As many of you know, the Beerios is our flagship beer. It was created shortly after our first beer party. I made an offhanded comment that anything with sugar could be fermented and one of my friends dared me to make Honey Nut Cheerios beer. Of course it was a joke, but I knew of the infamous beerios breakfast (Beer + Cheerios) and started thinking about it. Honey Nut Cheerios are basically an oat cereal with Honey and Almonds. I haven’t added almond to the Beer, but I think making a nut brown (which contains no nuts) with honey and oats is good enough for now.

The brewing of the new Beerios went well, although I am a little concerned by the new recipe. We have started ordering supplies from Northern Brewer instead of William’s Brewing, so I had to change my extract malt. I had previously used William’s Nut Brown Extract, and have switched to Northern Amber Malt Extract. To make up for it, I have steeped some victory malt and breiss special malt. I also decided to try Simpson’s Golden Naked Oats in addition to the oat malt to see if they would have a good effect on the beer. I’m certain the beer will be good, I just hope that it will be as good as the previous batch.

– Chris

Unexpected results (1 Comment)

I had expected something entirely different from the raspberry beer. Silly me, I forgot that raspberries are not the saccharine sweet thing you find in pastry or ice cream topping unless a large amount of sugar is added to them, something which would surely ferment out of the beer. So what we have ended up with (pre-carbonation) is a wheat beer that has a wonderful raspberry aroma and is a bit sour. However, as it is a common practice to serve wheat beer with a sour accompaniment such as a lemon or orange wedge, this is not unpleasant.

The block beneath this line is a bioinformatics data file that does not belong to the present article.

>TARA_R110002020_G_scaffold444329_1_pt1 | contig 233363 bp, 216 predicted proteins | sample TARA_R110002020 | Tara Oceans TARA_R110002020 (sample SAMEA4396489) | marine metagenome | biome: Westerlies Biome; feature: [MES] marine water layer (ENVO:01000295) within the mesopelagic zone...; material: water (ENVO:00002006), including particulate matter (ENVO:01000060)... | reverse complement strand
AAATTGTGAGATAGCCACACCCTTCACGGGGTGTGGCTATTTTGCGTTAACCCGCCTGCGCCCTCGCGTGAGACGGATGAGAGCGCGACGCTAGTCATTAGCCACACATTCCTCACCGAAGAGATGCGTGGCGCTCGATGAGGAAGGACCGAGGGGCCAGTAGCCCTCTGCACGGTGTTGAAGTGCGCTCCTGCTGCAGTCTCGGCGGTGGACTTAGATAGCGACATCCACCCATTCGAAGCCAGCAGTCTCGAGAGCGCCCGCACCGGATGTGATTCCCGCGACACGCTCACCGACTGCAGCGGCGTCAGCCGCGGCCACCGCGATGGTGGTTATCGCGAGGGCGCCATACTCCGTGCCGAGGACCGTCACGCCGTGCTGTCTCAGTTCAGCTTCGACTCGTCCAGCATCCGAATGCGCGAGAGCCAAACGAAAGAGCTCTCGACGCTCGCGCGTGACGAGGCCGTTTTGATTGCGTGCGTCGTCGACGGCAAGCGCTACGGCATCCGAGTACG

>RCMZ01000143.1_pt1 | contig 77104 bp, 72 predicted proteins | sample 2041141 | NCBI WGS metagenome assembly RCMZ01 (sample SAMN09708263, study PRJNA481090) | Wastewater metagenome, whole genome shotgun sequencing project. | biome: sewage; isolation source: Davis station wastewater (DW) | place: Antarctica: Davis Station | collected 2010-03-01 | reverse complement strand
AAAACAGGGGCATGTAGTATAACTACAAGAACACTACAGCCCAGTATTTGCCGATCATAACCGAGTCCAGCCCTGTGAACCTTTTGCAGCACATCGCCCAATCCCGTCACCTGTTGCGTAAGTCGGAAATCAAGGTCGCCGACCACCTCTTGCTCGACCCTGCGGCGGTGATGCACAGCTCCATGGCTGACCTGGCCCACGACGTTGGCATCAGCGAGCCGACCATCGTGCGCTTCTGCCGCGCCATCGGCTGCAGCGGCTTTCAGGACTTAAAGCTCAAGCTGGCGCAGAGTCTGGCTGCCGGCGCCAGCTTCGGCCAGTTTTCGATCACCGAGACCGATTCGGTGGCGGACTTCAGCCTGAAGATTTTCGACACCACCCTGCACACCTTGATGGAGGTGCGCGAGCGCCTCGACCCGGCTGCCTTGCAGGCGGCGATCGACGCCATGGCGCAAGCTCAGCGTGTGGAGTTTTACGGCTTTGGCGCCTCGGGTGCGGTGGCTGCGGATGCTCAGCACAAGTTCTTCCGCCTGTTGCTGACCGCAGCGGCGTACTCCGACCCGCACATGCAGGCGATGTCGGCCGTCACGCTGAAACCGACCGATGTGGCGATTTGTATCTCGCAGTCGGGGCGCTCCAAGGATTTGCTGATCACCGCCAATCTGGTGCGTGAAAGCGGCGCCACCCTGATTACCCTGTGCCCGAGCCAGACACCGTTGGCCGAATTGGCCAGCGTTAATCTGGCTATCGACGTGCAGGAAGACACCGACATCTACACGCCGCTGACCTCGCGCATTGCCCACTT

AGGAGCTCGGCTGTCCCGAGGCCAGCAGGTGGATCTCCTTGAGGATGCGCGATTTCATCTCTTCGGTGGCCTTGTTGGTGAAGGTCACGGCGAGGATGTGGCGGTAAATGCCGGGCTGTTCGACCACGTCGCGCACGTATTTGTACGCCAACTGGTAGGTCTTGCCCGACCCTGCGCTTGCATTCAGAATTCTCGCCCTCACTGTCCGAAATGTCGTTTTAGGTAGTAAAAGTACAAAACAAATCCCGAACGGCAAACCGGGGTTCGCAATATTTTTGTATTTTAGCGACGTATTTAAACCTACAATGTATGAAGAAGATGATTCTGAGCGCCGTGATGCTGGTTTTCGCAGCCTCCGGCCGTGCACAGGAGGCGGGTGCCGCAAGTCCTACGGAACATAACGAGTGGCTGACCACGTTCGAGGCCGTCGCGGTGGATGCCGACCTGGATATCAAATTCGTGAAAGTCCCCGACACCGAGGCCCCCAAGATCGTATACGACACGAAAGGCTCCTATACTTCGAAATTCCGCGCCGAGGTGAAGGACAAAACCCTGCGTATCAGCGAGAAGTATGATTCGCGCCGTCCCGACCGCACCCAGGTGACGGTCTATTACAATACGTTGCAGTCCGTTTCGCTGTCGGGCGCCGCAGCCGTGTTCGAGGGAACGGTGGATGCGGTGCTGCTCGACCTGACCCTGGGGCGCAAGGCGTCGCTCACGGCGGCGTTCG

As happens often, you taste the beer and think, ‘this could be better’. I am thinking that next time I might add an additional sweet fruit such as peaches, but doing so this time could have led the beer to disaster. So it is getting bottled as is. Honestly, it is still better than most of the commercial raspberry beers I have had due to a few key factors: 1) we used raspberry puree *not* extract, extract is evil and tastes nothing like fresh raspberries. 2) the yeast strain we chose is perfect. 3) the belgian wit provided a fantastic background for a raspberry beer. So I am trying to be more proud of the things that were well chosen than I am upset about forgetting that raspberries are sour. But this may take a few beers…..

Mead and Hops (No Comments)

Another weekend of brewing. I transferred the IPA, which isn’t nearly as bitter as I had hoped. My calculations suggested 50 IBU’s but it tastes more like 35. The hop aroma from dry hopping was great, hopefully it remains now that I have moved the beer off the hops. After week or two of settling I’ll bottle it. We’re a bit busy this weekend, so it will probably happen next weekend.

I also started another batch of Agave Mead this weekend. My last batch turned out really well, so I decided to try it again. This time I’m going to make it sparkling on purpose, which should lend a dry character to it. I made a 2 liter starter for it and I was hoping to titrate all the water off and just pitch the yeast slurry, but I guess I should have started it earlier because not much of the yeast had settled out. I removed about a liter and pitched the rest. We’ll see how it goes. Oh, and I used my wort aerator for the first time, hopefully that will help.

– Chris